Eight years ago I lived in England, surrounded by sexiling girls I pretended to understand, cussing poetry teachers who told us to "shut the fuck up," and a boy with blonde hair and acne who liked soccer (*swoon*) and plays (*double swoon*) and who I quietly liked but didn't feel compelled to tell him so.
I especially like remembering late-summer afternoons, after law exams and writing exercises: I'd sit on the steps of the Bodleian Library with a McDonalds' ice cream cone, loving my prime vantage point for wedding photo shoots. Two times a week, when I had afternoons off, I wandered dusty Oxford streets, visiting every museum within two miles of St. Peter's. During lunch I'd avoid the cafeteria and eat sandwiches on dormitory steps with David, my friend from Guam. He and I poured over The Guardian newspaper and listened to make-out stories from Marie (with the hot-pink hair) and drunk Dr. Peppers. Sometimes I'd avoid David and Marie all together and I'd wander over to Modern Art Oxford (eating my sandwich along the way) where I re-watched a bizarre silent movie, projected on the white wall and then, growing comically bored, I'd watch the movie-watchers instead.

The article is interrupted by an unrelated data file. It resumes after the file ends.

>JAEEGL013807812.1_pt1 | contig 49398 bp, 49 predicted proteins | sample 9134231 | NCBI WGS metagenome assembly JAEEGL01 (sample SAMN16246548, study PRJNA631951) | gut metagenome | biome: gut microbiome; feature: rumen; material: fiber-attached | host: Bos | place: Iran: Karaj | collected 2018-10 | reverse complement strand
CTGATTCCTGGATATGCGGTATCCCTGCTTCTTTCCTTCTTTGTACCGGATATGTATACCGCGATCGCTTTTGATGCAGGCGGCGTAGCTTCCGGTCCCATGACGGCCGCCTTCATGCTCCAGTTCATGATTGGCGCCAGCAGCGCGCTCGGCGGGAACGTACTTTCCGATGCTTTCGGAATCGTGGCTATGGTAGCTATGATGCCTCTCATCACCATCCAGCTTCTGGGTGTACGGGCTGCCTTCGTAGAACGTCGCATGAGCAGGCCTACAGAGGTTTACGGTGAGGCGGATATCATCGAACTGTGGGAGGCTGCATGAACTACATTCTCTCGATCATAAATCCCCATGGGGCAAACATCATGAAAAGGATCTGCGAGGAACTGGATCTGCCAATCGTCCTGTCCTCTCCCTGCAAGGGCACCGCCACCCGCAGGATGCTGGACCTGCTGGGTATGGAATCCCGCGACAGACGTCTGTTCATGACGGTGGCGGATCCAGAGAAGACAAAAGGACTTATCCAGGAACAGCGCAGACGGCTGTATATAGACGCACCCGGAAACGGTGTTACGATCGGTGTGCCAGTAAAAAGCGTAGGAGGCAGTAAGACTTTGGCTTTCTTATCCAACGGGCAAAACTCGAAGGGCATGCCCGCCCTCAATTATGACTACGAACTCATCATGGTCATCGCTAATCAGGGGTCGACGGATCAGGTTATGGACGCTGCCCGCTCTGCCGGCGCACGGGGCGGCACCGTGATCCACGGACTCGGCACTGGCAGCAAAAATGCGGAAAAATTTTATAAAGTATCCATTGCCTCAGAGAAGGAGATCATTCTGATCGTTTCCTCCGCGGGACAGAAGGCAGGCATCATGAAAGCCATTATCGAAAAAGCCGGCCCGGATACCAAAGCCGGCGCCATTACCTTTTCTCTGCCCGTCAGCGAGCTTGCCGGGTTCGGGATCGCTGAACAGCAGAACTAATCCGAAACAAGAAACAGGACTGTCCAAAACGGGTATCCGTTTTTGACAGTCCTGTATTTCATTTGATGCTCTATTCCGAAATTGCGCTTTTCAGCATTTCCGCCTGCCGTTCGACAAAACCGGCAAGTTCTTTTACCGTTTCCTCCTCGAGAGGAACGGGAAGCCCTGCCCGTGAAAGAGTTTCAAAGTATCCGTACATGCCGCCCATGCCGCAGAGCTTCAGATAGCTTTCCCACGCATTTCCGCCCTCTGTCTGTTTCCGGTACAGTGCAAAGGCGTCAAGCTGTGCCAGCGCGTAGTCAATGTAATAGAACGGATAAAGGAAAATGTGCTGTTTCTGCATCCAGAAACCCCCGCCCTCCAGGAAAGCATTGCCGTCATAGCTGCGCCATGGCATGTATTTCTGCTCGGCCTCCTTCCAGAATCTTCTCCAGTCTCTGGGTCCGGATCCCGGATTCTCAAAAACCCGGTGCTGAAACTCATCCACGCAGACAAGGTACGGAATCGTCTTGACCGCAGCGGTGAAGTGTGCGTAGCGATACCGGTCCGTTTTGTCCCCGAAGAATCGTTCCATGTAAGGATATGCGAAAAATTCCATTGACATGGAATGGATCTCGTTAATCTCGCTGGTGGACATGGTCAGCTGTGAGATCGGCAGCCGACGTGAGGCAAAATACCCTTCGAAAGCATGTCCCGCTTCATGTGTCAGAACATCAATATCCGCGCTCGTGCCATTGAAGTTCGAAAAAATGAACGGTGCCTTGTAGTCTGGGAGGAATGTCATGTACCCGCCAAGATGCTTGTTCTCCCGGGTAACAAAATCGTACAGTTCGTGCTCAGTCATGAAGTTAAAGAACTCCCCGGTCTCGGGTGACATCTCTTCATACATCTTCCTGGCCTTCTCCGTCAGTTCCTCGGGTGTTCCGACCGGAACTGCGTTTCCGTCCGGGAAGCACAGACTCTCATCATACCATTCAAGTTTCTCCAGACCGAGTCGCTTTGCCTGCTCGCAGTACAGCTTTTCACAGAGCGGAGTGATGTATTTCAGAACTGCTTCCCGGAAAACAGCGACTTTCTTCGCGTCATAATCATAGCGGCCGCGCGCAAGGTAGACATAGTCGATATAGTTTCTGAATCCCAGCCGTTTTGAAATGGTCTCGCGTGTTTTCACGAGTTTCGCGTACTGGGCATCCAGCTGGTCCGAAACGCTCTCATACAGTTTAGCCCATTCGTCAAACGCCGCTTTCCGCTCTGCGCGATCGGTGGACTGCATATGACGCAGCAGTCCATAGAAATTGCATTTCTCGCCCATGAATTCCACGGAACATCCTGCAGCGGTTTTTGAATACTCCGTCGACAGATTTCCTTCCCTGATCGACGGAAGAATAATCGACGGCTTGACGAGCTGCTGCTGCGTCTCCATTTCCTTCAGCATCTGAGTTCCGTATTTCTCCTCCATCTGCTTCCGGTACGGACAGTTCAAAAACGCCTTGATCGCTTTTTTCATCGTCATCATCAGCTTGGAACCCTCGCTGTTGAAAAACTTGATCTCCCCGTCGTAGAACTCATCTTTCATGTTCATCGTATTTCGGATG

And on my last day in England, my law professor named Paz hollered at me from three stories up. I ran across the cobblestones and stood just beneath her window; she threw something out that landed by my my shoes (green Converse). I picked it up and when I looked up I saw she had shut her window and was waving and smiling from inside. She stepped backward out of view--that was the last I ever saw her (although we remained cross-Atlantic pen pals)--and I looked in my hands and untaped the plastic wrapping. Inside were two Chilean earrings. That afternoon I had a palm-sweaty public presentation for my law class--the culmination of the course. In a note, scrawled inside, Paz told me she was channeling good vibes and should wear the earrings. To this day, that little-note-thrown-out-the-third-story-window is one of the most Classically Romantic gestures I've ever experienced.